The B2B customer journey is rarely a straight line. B2B marketers know that they need to help customers navigate a winding path.
The B2B buyer’s journey typically requires multiple types of information at each stage of the journey to convince the target business to make a purchase or investment.
When our clients market and sell highly engineered products or services, it's not just the need for multiple types of information; they also have to account for multiple “travelers.”
Each "traveler" has a unique role and responsibility and all have information needs that vary.
Because of the complexity for marketers and our area of expertise, we talk about what marketing can do. But what about sales?
Change is coming
Surely, all manufacturers understand buyers have access to more information than ever before. But not all have truly embraced this. It requires changes that many organizations have not yet accepted, for one reason or another. Regardless of whether the organization embraces change, it's coming. You can't dispute the fact that buyers are more empowered than ever before.
A simple internet search can produce hundreds, if not thousands, of results related to a problem. This allows buyers to be much more efficient. They can consume blogs, user reviews, white papers, case studies, videos, webinars, social media content and so much more.
And yes, there are buyers who are very skilled at researching, comparing options and then making a confident decision. And there are others who seek information only but still need the help of a trusted and knowledgeable professional to make a final decision.
Not just about products
The types of products and services you sell will also influence what can be completed in a self-guided journey and what requires human interaction. In many cases, it’s not buying a single product that is important.
It's how that product will be used in a larger system or how a system will be used within a larger process. This requires collaboration between a buyer and seller.
If every purchase could be made solely at the hands of the buyer, then this post would be pointless and we would be talking about the death of one million B2B sales jobs by 2020, as reported by Forrester Research.
But you know not everything is that simple, especially in the complex world of B2B. Now we are focusing on those 3.5 million B2B sales professionals who will be left standing.
How you can help sales
Encourage sales to become a content contributor. A lot of valuable information can be uncovered from sales interactions. Sales emails, presentations and proposals can help you discover common topics sales professionals are covering with customers.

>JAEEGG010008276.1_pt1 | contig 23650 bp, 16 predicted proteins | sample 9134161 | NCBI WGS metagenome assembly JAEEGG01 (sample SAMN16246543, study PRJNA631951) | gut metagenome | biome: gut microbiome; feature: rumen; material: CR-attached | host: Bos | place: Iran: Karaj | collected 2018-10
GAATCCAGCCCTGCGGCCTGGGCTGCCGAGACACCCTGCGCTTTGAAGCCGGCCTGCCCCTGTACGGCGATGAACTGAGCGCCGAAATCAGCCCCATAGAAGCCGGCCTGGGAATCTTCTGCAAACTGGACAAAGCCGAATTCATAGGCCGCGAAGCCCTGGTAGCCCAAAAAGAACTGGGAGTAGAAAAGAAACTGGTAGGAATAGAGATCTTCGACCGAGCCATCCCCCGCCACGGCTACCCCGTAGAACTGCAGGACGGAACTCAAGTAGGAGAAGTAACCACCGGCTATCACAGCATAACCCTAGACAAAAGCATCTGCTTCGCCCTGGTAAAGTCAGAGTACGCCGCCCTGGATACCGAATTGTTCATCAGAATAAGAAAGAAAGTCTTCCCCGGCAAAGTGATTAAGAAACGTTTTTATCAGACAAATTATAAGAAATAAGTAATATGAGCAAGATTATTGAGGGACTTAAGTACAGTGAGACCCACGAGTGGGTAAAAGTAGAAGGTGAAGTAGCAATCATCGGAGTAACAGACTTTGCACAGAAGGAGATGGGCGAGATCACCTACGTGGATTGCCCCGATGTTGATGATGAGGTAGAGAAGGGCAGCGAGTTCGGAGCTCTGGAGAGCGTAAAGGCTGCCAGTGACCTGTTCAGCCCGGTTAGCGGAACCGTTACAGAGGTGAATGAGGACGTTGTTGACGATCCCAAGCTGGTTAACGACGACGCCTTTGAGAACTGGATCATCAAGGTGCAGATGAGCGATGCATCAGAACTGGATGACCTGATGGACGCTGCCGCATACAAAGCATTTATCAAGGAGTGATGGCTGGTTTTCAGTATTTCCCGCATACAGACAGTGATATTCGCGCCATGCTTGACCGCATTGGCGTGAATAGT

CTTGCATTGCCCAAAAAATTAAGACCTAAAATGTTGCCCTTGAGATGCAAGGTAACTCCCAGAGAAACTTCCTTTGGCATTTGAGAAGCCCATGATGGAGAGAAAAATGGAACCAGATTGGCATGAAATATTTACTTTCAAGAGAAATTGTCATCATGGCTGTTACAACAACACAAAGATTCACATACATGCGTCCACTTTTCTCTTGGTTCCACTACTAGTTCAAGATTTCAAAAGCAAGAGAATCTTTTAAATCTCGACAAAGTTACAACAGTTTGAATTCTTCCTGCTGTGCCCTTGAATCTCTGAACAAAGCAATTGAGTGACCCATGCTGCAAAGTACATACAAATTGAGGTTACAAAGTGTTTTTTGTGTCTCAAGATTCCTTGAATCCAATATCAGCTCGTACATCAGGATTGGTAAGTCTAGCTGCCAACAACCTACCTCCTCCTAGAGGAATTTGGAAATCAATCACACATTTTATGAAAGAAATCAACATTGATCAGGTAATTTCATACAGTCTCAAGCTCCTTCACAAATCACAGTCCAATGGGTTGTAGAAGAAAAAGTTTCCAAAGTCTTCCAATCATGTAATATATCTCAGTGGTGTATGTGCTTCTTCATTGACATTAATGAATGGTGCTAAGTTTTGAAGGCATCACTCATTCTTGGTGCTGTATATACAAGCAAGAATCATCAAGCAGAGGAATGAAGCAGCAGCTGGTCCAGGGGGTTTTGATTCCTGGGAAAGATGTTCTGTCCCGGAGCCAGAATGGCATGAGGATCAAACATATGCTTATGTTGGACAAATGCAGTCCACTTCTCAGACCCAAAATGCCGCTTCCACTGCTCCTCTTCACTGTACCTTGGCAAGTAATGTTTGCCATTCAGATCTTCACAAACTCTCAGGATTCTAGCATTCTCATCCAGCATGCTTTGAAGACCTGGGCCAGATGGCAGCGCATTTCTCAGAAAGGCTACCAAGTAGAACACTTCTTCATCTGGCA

This could be used to influence your marketing efforts and help enable buyers throughout the journey, especially if the content is designed to convert customers. Why not share it?
Not everyone will reach a salesperson, so find ways to help increase the reach of your experts.
Peel back the layers to your marketing program. Share the plan. Give salespeople a preview of what data and tools you have. Talk about what you are doing that could help them be better prepared for a customer call.
I live at the intersection of marketing and sales, and I love having access to our marketing automation platform. I can see who is doing what and use that to my advantage.
You are doing the sales organization and the customer a huge disservice if you are managing up to 70% of the buying process and only turning over a lead with basic contact information.
This page from our SharpSpring marketing automation program shows the level of detail you can see about a prospect’s visits, views and downloads.
Help Sales become more knowledgeable. If buyers are completing as much as 70% of the buying process before reaching out, the last thing a customer wants is someone who can only read from a playbook or brochure.
Customers will likely seek technical advice and it’s the sales person’s job to deliver or orchestrate this interaction. This will help build trust and improve the buyer/seller relationship.
Make sure your sales team is set up to respond effectively to the leads you’re generating. Seek out the sales leaders and express a sincere interest in helping them close more deals.
Get them on board and then work to bring marketing, sales, product, engineering and customer service together into a cohesive selling team. Tim Sanders, author of Dealstorming has a great perspective on this team sport.
Let the cameras roll. We know how powerful video can be. Each salesperson likely has a laptop and most new laptops have webcams.
There are dozens of tools out there to help salespeople record and send video to their customers through their CRM or email platform. Turn your salespeople into camera seeking, video producing machines.
With most tools, you can track various metrics to see what works and again, look for ways to incorporate this into your marketing program. Low-cost video delivered!
Opportunities to help sales adapt to the new buyer’s journey are endless. By helping them, you will help your marketing organization.
You will become more strategic and, in the long run, be credited with influencing outcomes. This will help you make the shift from a cost center to a source of revenue generation.